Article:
Every college football season, either near the end of the season or at the conclusion of the season, there is coaching turnover. A university president will make a determination that the college football program needs a fresh start, and it is in the best interests of the university and football program to bid adieu to its coaching staff.
Such was the decision made by Indiana University in 1996 with Bill Mallory.
At first glance, someone could make the argument that Indiana University had made the right decision. After all, Bill Mallory was in the middle of a losing season in 1996, eventually guiding Indiana to a 3-8 season. Yes, Indiana did almost upset Ohio State that season. Same for close losses at Illinois (46-43), as well as at Michigan that season (27-20). It was time to send Bill Mallory out to pasture.
The powers at Indiana University believed the 1987 season was an ancient memory. It was in 1987 that Indiana defeated both Ohio State and Michigan that season for the first time in Indiana's history. Ohio State's Earle Bruce was heard mentioning something about a "darkest day" after Ohio State was defeated in Ohio Stadium, 31-10. Showing its victory over Ohio State was no fluke, Bill Mallory and Indiana defeated Michigan and Bo Schembechler in Bloomington's Memorial Stadium two weeks later, 14-10.
Ohio State fans look at Indiana today as an easy victory. I recall how Coach John Cooper suffered "Darkest Day II" in his first season in 1988 as Ohio State's head coach, getting thumped by Indiana in Memorial Stadium, 41-7. Indiana came close to defeating Ohio State in 1989, losing 35-31. I also recall how Ohio State had to fight tooth and nail with Indiana to earn a tie (remember when college football used to have tie games?) in 1990 on ESPN, 27-27.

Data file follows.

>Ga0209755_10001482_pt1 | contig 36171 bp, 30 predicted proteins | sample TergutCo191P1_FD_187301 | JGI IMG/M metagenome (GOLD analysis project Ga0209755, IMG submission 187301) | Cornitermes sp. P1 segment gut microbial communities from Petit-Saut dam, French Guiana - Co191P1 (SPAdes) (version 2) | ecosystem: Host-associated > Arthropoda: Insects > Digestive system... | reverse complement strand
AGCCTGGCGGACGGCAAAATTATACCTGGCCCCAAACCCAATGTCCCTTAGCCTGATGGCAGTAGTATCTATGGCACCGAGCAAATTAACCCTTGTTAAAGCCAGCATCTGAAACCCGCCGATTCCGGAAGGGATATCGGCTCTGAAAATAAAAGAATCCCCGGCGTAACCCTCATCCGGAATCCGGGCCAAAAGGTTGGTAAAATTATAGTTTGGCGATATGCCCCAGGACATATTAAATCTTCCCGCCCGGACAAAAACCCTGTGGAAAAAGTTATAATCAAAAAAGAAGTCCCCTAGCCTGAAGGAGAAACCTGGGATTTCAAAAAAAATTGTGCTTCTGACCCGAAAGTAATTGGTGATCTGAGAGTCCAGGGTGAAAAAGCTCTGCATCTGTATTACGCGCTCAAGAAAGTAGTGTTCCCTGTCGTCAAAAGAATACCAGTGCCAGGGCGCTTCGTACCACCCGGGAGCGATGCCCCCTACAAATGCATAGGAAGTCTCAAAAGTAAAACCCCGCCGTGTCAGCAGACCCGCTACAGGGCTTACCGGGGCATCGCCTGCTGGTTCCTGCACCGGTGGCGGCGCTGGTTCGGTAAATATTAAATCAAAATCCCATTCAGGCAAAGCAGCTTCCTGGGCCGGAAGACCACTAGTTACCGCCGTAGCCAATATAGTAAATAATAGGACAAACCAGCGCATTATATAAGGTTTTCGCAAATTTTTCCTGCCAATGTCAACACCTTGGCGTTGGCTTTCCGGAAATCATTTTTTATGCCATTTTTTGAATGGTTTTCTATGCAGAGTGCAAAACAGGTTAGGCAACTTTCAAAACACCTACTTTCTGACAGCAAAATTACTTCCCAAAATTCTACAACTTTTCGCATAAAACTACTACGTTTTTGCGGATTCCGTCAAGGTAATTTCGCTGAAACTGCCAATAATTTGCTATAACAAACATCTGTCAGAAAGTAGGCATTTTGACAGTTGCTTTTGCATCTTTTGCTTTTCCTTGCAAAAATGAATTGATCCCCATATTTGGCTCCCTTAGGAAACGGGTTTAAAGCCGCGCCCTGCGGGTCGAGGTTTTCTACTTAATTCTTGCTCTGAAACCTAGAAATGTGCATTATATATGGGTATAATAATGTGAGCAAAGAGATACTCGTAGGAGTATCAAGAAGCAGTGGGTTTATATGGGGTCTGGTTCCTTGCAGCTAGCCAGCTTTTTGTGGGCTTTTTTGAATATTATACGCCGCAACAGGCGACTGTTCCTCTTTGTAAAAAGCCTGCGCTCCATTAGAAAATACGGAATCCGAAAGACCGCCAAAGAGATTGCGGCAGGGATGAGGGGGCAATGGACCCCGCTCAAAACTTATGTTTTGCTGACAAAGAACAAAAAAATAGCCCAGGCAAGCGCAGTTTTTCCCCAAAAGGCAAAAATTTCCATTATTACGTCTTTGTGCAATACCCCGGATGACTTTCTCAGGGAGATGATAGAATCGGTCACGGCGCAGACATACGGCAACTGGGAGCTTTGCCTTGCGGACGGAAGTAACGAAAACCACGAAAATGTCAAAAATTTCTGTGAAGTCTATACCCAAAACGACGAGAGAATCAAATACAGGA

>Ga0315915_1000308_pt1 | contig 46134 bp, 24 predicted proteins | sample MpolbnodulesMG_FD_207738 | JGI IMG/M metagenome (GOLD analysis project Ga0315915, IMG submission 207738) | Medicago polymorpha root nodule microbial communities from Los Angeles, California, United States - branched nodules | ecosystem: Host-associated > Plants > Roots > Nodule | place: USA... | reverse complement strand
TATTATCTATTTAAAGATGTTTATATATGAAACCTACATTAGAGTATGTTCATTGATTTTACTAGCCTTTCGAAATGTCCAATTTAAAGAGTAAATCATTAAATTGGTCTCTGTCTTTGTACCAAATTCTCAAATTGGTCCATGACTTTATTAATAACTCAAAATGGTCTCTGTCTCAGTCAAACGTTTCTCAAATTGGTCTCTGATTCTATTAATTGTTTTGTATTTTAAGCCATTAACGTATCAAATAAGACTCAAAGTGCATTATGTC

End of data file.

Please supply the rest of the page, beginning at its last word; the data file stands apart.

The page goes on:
Since that tie game in 1990, Ohio State has not lost to Indiana. Throughout the early years of John Cooper's tenure at Ohio State, Indiana came very close on many occasions to defeating Ohio State. The 1996 defeat was the last of these close calls.
Bill Mallory was able to cultivate and develop NFL players during his career at Indiana. Running backs such as Anthony Thompson and Vaughn Dunbar. Trent Green played his college football for the Hoosiers before going onto a lengthy NFL career.
Indiana actually used to go to bowl games quite regularly during Bill Mallory's tenure. Trips to the Peach Bowl, the Liberty Bowl, and the Copper Bowl all took place between the 1987 through 1993 seasons. The last bowl game appearance of Bill Mallory's Indiana career took place on December 31, 1993, in the Independence Bowl.
The next time Indiana would play in a bowl game would take place fourteen seasons later, after the 2007 season. If the powers at Indiana University could look into a crystal ball in 1996 to foresee the plight of its football program, Bill Mallory would not have been fired.
After Bill Mallory was fired following the 1996 season, Indiana ran through a litany of coaches. Cam Cameron, from 1997 through 2001. Gerry DiNardo, from 2002 through 2004. Terry Hoeppner, who later succumbed to cancer before the 2007 season, coached from 2005 through 2006. Bill Lynch, who broke Indiana's bowl-less streak after the 2007 season, coached from 2007 until 2010. Now Kevin Wilson is at the helm, trying to rebuild Indiana into a respectable, competitive team.
Will Kevin Wilson be able to succeed, where his immediate predecessors failed? Only time will tell. If anything, the legacy of Bill Mallory and Indiana football is one that Kevin Wilson would be happy to achieve, and I am guessing Indiana University would be much more appreciative of this time around.